Interestingly, when we focus intensely on something — be it another person or a difficult work challenge, our pupils dilate, our breathing becomes more shallow, and the muscles in the face harden. Which is very similar to what happens in the fight/flight response kicks in, releasing hormones and neurotransmitters into the bloodstream to prepare the body for action. The fight/flight response includes some of the same physiological responses as intense concentration — dilated pupils, shallow breathing, and tightened muscles. Studies have shown that in this activated state it is actually harder to see faces, pick-up on facial cues, and empathy also becomes less accessible. So there are very real biological changes that impact what and how we are able to see. The paradox of focused attention is that overfocus leads to disconnection rather than connection!

Soft eyes is kind of an antidote to being at the edge of fight or flight. Soft eyes keeps our nervous system more grounded, which makes it easier to respond from a place of awareness when the unexpected comes into view, both literally and metaphorically. Reg Harris writes, “In an interview with New Dimensions Radio, psychologist Carol Pearson says we need to navigate our journeys with ‘soft eyes.’ According to Pearson, seeing with soft eyes means maintaining the focus needed to pursue our goals while, at the same time, keeping our vision open for other possibilities that may be available to us. Pearson calls this perspective ‘seeing the periphery’ of our lives. It’s on the periphery that we might find other, unanticipated options or opportunities that could help us reach our goal more quickly or that might present a different, more fulfilling purpose.”

The Practice

With soft eyes, you let your eyes physically relax. Instead of focusing on one thing, you allow that thing to be at the center of your gaze, while simultaneously taking in the largest possible expanse within your full field of vision. This includes peripheral vision both to the left and right, as well as above and below. By using soft eyes you increase your awareness of everything going on around you. - Lori Albrough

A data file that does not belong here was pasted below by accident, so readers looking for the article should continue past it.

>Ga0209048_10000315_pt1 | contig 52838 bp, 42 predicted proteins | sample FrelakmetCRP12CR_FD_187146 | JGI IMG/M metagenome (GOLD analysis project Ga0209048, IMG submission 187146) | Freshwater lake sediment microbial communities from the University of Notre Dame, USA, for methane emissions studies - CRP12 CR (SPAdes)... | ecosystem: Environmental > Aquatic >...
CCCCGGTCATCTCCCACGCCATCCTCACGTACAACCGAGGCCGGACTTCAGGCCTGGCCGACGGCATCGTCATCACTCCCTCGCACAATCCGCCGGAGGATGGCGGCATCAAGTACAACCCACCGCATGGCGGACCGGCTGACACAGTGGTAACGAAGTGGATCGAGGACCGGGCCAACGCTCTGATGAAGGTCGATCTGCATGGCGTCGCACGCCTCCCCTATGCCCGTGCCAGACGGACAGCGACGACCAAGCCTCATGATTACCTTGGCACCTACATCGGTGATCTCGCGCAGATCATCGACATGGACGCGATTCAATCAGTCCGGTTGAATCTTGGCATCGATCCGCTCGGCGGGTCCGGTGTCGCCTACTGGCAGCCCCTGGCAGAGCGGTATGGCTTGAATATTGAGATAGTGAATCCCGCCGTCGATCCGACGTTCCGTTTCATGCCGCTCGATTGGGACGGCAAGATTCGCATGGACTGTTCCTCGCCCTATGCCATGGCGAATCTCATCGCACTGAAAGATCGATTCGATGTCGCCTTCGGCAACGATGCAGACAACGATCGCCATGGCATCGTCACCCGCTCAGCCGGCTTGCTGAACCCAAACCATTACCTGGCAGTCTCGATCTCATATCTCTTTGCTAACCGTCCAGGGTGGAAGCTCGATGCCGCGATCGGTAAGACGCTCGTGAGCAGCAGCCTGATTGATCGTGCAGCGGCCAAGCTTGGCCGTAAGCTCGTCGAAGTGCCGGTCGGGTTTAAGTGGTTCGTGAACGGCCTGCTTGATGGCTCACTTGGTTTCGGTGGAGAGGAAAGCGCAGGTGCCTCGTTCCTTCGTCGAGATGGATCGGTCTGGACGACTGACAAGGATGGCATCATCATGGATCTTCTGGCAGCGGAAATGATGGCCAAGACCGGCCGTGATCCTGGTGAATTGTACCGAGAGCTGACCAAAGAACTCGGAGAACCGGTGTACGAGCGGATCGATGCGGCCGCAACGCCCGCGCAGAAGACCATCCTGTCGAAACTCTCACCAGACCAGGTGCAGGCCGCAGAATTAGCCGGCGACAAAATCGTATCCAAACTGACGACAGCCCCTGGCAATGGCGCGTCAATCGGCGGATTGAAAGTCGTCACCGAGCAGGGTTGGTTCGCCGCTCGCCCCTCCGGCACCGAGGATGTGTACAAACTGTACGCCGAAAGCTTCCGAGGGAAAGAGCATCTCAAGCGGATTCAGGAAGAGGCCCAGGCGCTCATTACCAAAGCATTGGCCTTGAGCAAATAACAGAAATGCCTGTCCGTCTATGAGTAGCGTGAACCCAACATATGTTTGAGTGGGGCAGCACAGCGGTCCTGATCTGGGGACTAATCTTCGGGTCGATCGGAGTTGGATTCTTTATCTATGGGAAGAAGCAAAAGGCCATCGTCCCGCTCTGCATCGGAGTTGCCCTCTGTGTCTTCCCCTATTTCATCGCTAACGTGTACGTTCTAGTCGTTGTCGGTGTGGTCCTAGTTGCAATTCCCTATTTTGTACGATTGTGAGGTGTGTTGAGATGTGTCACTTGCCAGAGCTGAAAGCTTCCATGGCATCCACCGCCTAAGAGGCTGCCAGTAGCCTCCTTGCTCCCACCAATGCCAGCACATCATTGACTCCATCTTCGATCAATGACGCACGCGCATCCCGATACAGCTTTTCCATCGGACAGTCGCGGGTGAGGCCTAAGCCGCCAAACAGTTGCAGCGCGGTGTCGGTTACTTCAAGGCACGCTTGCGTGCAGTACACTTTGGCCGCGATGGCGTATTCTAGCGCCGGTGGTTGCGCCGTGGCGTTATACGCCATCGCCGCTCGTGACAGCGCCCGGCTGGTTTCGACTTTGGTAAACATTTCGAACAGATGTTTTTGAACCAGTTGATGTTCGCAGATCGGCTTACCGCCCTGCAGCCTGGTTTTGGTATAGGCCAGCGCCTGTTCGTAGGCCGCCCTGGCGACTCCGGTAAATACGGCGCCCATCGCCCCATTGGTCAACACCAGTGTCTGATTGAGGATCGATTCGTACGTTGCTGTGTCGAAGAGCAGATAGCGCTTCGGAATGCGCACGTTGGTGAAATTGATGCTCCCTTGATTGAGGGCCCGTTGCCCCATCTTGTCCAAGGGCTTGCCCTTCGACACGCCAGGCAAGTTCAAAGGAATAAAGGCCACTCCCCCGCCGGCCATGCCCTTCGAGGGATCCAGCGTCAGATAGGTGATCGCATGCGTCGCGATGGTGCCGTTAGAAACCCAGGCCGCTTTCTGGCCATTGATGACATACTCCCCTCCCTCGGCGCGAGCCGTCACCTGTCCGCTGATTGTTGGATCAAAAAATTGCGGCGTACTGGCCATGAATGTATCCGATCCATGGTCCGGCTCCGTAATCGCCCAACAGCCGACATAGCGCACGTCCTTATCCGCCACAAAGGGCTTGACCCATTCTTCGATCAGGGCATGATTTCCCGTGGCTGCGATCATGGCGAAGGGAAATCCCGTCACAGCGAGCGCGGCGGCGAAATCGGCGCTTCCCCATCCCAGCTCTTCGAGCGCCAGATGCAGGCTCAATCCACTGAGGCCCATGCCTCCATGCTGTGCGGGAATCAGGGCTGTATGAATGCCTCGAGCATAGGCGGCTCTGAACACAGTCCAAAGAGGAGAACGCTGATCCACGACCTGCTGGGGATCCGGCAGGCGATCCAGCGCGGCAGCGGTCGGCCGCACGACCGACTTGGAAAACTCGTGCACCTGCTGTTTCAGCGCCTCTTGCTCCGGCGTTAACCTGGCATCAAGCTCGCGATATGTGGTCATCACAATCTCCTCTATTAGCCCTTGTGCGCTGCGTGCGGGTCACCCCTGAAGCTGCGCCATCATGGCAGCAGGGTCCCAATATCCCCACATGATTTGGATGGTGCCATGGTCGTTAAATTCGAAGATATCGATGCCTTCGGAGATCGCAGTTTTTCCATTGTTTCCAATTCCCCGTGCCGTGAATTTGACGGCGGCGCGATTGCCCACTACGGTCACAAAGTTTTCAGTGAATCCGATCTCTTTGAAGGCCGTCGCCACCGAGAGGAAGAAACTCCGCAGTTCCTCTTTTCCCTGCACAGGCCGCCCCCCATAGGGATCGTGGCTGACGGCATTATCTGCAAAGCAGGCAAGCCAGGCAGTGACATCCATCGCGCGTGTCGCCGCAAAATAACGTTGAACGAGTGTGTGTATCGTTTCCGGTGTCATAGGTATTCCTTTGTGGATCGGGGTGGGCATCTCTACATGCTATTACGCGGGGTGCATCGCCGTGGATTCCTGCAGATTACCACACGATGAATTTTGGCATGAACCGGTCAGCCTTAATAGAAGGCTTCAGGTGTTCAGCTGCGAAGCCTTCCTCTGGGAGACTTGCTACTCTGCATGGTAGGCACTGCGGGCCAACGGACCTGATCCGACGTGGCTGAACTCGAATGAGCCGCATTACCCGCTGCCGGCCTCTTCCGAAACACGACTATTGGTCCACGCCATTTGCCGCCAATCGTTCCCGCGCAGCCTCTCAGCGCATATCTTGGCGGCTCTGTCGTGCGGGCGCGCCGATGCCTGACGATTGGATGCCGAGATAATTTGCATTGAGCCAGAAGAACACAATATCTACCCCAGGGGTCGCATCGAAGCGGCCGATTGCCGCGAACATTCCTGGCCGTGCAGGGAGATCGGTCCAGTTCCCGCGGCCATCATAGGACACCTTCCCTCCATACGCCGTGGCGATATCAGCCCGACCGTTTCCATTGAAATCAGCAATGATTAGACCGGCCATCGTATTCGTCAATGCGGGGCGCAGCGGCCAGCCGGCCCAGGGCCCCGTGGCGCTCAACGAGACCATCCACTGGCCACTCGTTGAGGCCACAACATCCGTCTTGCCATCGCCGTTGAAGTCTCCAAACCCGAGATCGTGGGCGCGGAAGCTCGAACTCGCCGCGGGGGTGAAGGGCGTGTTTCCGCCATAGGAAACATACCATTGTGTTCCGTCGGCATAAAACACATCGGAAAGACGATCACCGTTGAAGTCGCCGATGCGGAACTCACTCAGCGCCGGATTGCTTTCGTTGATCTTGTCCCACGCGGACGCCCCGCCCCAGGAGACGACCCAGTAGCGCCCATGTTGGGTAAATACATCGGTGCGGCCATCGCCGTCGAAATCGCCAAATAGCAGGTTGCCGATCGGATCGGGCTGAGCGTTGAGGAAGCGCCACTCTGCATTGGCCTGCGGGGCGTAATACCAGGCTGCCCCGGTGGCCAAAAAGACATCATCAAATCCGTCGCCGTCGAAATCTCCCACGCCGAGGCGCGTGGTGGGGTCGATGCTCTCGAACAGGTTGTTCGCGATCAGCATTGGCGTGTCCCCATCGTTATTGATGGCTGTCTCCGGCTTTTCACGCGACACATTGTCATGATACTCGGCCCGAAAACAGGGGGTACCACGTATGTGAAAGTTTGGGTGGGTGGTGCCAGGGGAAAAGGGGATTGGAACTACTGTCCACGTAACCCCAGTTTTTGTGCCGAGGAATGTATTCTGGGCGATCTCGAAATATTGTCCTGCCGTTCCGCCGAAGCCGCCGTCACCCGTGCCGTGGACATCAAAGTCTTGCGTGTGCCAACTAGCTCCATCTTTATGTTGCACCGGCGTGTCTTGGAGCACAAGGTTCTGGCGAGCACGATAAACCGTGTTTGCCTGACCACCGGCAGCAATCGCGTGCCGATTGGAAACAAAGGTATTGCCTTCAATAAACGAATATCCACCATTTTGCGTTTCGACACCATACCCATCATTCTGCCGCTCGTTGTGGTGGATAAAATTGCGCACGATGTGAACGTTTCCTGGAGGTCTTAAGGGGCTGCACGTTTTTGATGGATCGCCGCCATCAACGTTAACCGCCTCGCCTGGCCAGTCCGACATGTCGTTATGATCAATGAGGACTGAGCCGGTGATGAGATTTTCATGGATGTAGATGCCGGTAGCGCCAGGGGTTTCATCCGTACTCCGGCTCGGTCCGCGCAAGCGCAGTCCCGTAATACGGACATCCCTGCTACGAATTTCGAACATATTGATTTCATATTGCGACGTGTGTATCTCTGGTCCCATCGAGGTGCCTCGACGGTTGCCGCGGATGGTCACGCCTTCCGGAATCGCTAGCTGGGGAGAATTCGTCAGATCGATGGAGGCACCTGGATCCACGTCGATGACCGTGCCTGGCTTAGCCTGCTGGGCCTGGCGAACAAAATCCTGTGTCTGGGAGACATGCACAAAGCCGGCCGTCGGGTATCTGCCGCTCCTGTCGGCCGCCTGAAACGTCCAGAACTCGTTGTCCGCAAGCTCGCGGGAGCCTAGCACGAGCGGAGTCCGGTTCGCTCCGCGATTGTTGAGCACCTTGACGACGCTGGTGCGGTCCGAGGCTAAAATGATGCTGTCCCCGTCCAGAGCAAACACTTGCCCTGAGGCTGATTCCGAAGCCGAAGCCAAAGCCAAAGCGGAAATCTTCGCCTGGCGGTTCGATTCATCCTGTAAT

The practice instructions below are a modified version of the technique as described Sally Swift’s book, Centered Riding (1985), who picked up the practice of soft eyes from both Aikido and the Alexander Technique.

  1. While sitting quietly, focus very intently on one thing in your environment. Keep looking intently at the object. Concentrate on its exact outlines, its shape, density, color. Take everything in acutely. This is the practice of looking with hard eyes.
  2. Now relax your eyes. Let the object be the general center of your gaze, but look at it with your peripheral vision taking in the largest possible expanse, above and below as well as to the left and right. Be aware of the whole wide world. Sit comfortably with open eyes and have the feeling of going within yourself as your eyes encompass everything that comes into your field of vision. Remember that you are still aiming at the central object. This is the practice of looking with soft eyes.
  3. Try another experiment. While remaining where you are shift back and forth between hard eyes and soft eyes. Which way do you suppose is easier to build a trusting relationship in a coaching conversation? To get all the information you need from yourself, the other person, and the environment? You will quickly find that it is much easier to get this information when using soft eyes. The more area you encompass with your eyes, the more you'll be aware of everything including yourself. Be careful not to glaze or make your eyes fuzzy, just to soften the gaze and take in more of the world.

Some useful imagery that can also support your practice of soft eyes is to keep the eyes open looking ahead, not glazed. Allow your eyes to become tools for awareness, and let your body feel like jelly, letting go of any hardness or tension that you may be experiencing.

Hopefully you are beginning to sense that soft eyes is much more than just a way of looking. Sally says that using soft eyes is like a new philosophy. It is a method of becoming acutely aware and sensitive to all life has to offer — both what is directly in your field of vision but also beyond what you can see with your eyes. You become aware of the whole, not just the parts. Soft eyes move the body into a receptive mode that can listen to the world on a very deep level.

Or to put it another way, as a former Reddit once said, “Soft-eyes is a most elegant ‘life hack’.”

Quotes I ❤️

Whether as individuals, as companies or organizations, or as countries, our authentic power comes from our sense of connection with one another and the world around us. We find that connection when we see with soft eyes – when we engage with life from an open heart and mind, an awareness that everything is in some way connected to everything else, and a willingness to be present and work with whatever feelings arise. - Alan Seale

I really love the practice of soft eyes and I hope you do too. Have fun with this and see you in a few weeks!


Sign-up to receive Words Make Worlds in your inbox.

Your privacy is very important to me. I will not sell or share your email address, nor include tracking pixels in any emails I send to your inbox. You can unsubscribe instantly at any time.